Google Latitude, Google's location-based friend tracking service, was spotted last night in the Japanese iTunes App Store, thanks to a TechCrunch tipster. Shortly thereafter, the application was pulled down and is now no longer available. Obviously, Latitude's iPhone launch was a bit premature. But it's coming. Soon.An iPhone application for
Latitude vs. Check-in Apps
Latitude is Google's own take on friend-tracking location-based services. Like Foursquare, you can use Latitude to see where your friends are, but the similarity ends there. Latitude is a completely different animal than your typical check-in app.
On check-in applications like Foursquare, Gowalla, Loopt, Brightkite and others, you check in to a physical venue through a very manual process. To check in, you launch an app on your smartphone, it locates you via GPS and returns a list of places. You then select the location where you are from the list provided and the app will check you in to that place. It may also dole out a virtual reward of some kind for doing so, including things like points, a stamp or badge or, in the case of Foursquare, the honorary title of Mayor if you've checked in to that venue more than any other user. Sometimes, a coupon or discount is provided by the merchant to those who participate by checking in, too. However, outside of urban tech hotspots like New York and San Francisco, this is still a decidedly hit-or-miss operation.
Latitude, on the other hand, is a real-time tracking service. There aren't badges and coupons here, there is only a pushpin on a map, indicating your location. For users of Google's Android smartphones, tracking your location as you move around town is a built in feature, assuming you've opted in to the service. No dedicated app is needed - it works within Google Maps. However, on iPhone, background location-tracking of this nature requires a native app.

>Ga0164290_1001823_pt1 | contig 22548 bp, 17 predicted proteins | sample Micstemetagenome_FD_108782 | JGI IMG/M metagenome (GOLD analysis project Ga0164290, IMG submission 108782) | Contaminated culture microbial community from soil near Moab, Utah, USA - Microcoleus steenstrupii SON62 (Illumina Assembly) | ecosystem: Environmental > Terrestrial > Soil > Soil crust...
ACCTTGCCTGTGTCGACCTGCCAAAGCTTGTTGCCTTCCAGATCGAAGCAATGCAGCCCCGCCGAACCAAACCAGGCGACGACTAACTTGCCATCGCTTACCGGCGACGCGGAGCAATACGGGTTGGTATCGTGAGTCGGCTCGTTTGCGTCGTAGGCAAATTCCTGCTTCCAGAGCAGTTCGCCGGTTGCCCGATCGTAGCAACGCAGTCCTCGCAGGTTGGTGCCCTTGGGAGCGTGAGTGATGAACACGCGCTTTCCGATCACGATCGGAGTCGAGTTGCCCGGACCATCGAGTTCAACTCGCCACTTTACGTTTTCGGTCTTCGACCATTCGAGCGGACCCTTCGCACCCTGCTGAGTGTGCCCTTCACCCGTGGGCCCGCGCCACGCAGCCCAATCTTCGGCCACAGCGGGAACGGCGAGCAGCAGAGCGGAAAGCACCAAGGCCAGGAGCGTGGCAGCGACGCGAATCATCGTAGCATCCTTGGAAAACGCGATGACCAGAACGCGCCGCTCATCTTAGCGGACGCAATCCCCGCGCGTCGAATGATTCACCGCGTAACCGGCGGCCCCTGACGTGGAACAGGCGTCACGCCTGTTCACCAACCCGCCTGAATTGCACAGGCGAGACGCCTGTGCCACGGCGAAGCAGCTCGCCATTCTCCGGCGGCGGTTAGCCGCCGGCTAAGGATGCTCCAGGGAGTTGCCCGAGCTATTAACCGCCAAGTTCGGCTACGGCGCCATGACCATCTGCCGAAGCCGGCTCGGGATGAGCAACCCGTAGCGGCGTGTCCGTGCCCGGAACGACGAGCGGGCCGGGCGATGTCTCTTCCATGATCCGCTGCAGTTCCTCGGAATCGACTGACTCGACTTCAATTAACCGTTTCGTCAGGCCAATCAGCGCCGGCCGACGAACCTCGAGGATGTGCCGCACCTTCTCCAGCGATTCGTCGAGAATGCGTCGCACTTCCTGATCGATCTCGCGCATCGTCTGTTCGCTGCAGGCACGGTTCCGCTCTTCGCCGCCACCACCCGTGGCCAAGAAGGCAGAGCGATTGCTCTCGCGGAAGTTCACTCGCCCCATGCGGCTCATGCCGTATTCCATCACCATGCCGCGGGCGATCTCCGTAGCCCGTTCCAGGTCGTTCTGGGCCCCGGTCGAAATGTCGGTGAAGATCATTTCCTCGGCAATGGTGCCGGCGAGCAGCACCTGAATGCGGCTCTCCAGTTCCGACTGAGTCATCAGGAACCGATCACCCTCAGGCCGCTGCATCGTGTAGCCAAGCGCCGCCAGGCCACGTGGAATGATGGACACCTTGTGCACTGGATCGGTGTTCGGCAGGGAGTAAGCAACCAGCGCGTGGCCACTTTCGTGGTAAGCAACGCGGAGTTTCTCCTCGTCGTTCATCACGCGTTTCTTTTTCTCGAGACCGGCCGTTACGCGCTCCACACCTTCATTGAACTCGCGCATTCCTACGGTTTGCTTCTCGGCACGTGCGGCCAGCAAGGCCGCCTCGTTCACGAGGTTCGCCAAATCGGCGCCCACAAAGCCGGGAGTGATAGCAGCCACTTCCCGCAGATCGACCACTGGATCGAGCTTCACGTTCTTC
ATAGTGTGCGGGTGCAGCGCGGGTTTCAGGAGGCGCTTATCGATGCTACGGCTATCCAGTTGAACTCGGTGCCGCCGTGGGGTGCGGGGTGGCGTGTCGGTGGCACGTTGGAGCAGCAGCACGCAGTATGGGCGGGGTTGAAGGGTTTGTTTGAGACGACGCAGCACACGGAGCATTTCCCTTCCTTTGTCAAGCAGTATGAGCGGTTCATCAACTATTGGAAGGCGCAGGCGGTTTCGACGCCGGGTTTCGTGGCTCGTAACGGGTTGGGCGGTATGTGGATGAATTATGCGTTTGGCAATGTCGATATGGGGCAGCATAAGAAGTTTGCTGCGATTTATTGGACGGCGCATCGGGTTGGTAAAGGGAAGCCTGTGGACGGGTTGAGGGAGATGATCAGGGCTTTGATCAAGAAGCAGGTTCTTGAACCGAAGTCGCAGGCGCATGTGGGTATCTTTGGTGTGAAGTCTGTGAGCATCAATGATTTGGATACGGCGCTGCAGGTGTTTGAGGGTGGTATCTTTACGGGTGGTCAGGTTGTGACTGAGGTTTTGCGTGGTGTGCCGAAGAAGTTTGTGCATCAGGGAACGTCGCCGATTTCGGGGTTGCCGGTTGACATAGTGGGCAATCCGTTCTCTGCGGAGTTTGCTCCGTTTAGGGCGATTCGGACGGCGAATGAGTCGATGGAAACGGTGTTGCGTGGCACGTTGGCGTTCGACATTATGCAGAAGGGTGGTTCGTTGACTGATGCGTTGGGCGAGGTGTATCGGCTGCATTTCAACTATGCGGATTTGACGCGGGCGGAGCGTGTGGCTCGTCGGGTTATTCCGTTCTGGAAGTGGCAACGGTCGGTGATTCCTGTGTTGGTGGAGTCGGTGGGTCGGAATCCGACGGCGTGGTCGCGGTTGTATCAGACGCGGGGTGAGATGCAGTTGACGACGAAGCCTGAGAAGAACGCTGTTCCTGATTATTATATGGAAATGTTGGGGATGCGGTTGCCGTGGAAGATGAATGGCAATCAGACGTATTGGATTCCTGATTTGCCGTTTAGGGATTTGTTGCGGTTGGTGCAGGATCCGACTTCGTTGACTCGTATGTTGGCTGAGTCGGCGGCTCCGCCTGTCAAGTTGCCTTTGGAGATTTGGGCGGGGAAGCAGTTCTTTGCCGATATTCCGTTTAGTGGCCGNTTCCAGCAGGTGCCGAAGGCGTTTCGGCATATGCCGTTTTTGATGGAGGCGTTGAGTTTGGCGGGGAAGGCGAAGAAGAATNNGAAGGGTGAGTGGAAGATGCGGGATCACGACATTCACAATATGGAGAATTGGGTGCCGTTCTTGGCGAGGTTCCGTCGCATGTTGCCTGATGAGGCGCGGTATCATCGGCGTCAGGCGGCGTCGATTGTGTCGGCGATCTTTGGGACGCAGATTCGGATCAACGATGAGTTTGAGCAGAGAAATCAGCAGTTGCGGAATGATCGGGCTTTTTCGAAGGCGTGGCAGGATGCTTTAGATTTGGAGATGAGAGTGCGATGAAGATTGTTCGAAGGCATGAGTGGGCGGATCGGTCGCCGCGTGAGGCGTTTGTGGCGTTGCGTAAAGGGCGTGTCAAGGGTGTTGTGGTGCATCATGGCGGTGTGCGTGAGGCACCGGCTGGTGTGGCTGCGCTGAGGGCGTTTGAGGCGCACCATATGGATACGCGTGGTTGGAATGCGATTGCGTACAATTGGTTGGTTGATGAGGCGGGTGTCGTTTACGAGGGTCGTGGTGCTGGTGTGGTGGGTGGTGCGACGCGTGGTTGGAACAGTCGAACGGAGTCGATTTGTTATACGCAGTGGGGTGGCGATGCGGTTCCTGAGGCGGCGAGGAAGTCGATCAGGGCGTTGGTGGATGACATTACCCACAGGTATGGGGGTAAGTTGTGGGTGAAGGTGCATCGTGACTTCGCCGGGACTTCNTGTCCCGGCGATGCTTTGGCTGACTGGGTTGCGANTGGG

Up until now, I've been using Latitudie for this purpose on iPhone, a third-party application that shares my location with my Latitude friends (err, friend - more on that later). Unfortunately, a recent update has left the app non-functional - it always crashes now. An official Google app will be welcome, to say the least.
Is Latitude Right For You?
But the big question you need to answer now, as the service is poised to become a hundred times more useful thanks to its new, true cross-platform nature is this: should you use it?
Latitude has three privacy settings: detect your location (automatic), set your location (manual) or hide your location. Frankly, the only setting that makes the service worth using is its automatic detection functionality. That alone delivers a huge benefit over Latitude competitors like Foursquare, for example, which requires additional third-party applications like Mayor Maker or Future Checkin to perform automatic check-ins on your behalf.
Of course, you could manually set your location in Latitude - and I'm sure some of you do - but if you're bothering to do all that, why not use a service where you're liable to get an occasional discount or coupon instead? Or, alternately, a dedicated app for private location-sharing like Glympse? (More on that here.)
Over-Friending is a Bad Idea on Latitude
Although Latitude's background tracking is great to have, this major benefit is also the service's biggest privacy concern, too. Automatically sharing your location, in real-time, with all your friends? They had better be good, good friends. In other words, think carefully before accepting friend requests from "that guy you know online." As for me, I only use Latitude with family. I use check-in apps with a wider group of friends.
Some may dismiss this as being overly paranoid, but I think it's just paranoid enough. As a technology enthusiast, I'm happy to embrace location-based services to some extent, but I draw the line at allowing a wide group of "friends" - the same online group of early adopters that follows each other around from service to service - to track my physical location in real-time, plotted on a map. Maybe it's partially because I'm a woman that I feel this way. Or maybe it's because enough of my friends and family have been victims of violence for me to not casually disregard my own privacy and safety, but ultimately the main reason is this: the only person who really needs to know where I am at any given moment (and vice versa) is the one I'm married to. (That metaphor would extend to the rest of my family, too, but the little one is still in diapers - no smartphone yet.) Meanwhile, if my friends want to meet up for coffee, they're welcome to call, email, Facebook or text.
That's an opinion of course. You may feel differently, and that's fine. The trick is figuring out how much location transparency you're comfortable with before signing up for services like this and friending dozens of folks. At least Google is kind enough to send regular emails reminding you that you're sharing your location on Latitude, in case you've forgotten. That effort shows that even Google takes your location-sharing seriously; you should certainly do the same.